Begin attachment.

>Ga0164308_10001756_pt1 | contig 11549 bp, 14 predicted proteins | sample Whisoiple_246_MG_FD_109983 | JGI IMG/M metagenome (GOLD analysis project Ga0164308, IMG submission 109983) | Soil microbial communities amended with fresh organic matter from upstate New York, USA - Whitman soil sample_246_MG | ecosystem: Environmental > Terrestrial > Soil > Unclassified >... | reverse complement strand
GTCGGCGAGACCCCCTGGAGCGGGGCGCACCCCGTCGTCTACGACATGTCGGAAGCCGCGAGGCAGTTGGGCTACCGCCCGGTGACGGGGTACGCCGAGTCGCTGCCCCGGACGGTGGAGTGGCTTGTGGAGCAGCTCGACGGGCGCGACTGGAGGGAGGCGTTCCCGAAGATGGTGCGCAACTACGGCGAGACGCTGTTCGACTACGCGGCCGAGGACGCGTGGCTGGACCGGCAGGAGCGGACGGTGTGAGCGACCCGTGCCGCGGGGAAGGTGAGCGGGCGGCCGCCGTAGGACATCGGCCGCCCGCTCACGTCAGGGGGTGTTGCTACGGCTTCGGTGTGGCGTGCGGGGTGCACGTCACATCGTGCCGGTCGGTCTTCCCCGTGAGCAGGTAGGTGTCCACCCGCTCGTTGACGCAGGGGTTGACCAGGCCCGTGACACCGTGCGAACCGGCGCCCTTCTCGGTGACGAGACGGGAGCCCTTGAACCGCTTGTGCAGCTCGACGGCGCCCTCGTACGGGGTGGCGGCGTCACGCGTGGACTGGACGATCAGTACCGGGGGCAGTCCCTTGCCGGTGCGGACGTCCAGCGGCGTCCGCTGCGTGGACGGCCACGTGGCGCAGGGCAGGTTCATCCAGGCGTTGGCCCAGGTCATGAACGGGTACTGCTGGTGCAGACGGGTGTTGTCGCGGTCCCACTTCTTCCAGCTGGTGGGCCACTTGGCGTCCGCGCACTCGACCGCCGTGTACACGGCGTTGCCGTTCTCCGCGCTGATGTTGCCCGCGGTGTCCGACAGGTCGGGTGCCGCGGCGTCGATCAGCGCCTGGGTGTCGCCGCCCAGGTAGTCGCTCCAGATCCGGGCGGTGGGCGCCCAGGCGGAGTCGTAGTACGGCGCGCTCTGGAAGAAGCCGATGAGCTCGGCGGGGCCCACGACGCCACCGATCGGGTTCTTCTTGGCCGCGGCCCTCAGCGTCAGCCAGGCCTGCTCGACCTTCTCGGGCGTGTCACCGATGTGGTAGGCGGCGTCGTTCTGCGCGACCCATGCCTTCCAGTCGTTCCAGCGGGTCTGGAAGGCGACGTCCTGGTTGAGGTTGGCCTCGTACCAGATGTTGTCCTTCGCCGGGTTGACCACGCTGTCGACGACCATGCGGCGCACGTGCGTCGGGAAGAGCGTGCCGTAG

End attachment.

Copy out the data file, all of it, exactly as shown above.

>Ga0164308_10001756_pt1 | contig 11549 bp, 14 predicted proteins | sample Whisoiple_246_MG_FD_109983 | JGI IMG/M metagenome (GOLD analysis project Ga0164308, IMG submission 109983) | Soil microbial communities amended with fresh organic matter from upstate New York, USA - Whitman soil sample_246_MG | ecosystem: Environmental > Terrestrial > Soil > Unclassified >... | reverse complement strand
GTCGGCGAGACCCCCTGGAGCGGGGCGCACCCCGTCGTCTACGACATGTCGGAAGCCGCGAGGCAGTTGGGCTACCGCCCGGTGACGGGGTACGCCGAGTCGCTGCCCCGGACGGTGGAGTGGCTTGTGGAGCAGCTCGACGGGCGCGACTGGAGGGAGGCGTTCCCGAAGATGGTGCGCAACTACGGCGAGACGCTGTTCGACTACGCGGCCGAGGACGCGTGGCTGGACCGGCAGGAGCGGACGGTGTGAGCGACCCGTGCCGCGGGGAAGGTGAGCGGGCGGCCGCCGTAGGACATCGGCCGCCCGCTCACGTCAGGGGGTGTTGCTACGGCTTCGGTGTGGCGTGCGGGGTGCACGTCACATCGTGCCGGTCGGTCTTCCCCGTGAGCAGGTAGGTGTCCACCCGCTCGTTGACGCAGGGGTTGACCAGGCCCGTGACACCGTGCGAACCGGCGCCCTTCTCGGTGACGAGACGGGAGCCCTTGAACCGCTTGTGCAGCTCGACGGCGCCCTCGTACGGGGTGGCGGCGTCACGCGTGGACTGGACGATCAGTACCGGGGGCAGTCCCTTGCCGGTGCGGACGTCCAGCGGCGTCCGCTGCGTGGACGGCCACGTGGCGCAGGGCAGGTTCATCCAGGCGTTGGCCCAGGTCATGAACGGGTACTGCTGGTGCAGACGGGTGTTGTCGCGGTCCCACTTCTTCCAGCTGGTGGGCCACTTGGCGTCCGCGCACTCGACCGCCGTGTACACGGCGTTGCCGTTCTCCGCGCTGATGTTGCCCGCGGTGTCCGACAGGTCGGGTGCCGCGGCGTCGATCAGCGCCTGGGTGTCGCCGCCCAGGTAGTCGCTCCAGATCCGGGCGGTGGGCGCCCAGGCGGAGTCGTAGTACGGCGCGCTCTGGAAGAAGCCGATGAGCTCGGCGGGGCCCACGACGCCACCGATCGGGTTCTTCTTGGCCGCGGCCCTCAGCGTCAGCCAGGCCTGCTCGACCTTCTCGGGCGTGTCACCGATGTGGTAGGCGGCGTCGTTCTGCGCGACCCATGCCTTCCAGTCGTTCCAGCGGGTCTGGAAGGCGACGTCCTGGTTGAGGTTGGCCTCGTACCAGATGTTGTCCTTCGCCGGGTTGACCACGCTGTCGACGACCATGCGGCGCACGTGCGTCGGGAAGAGCGTGCCGTAG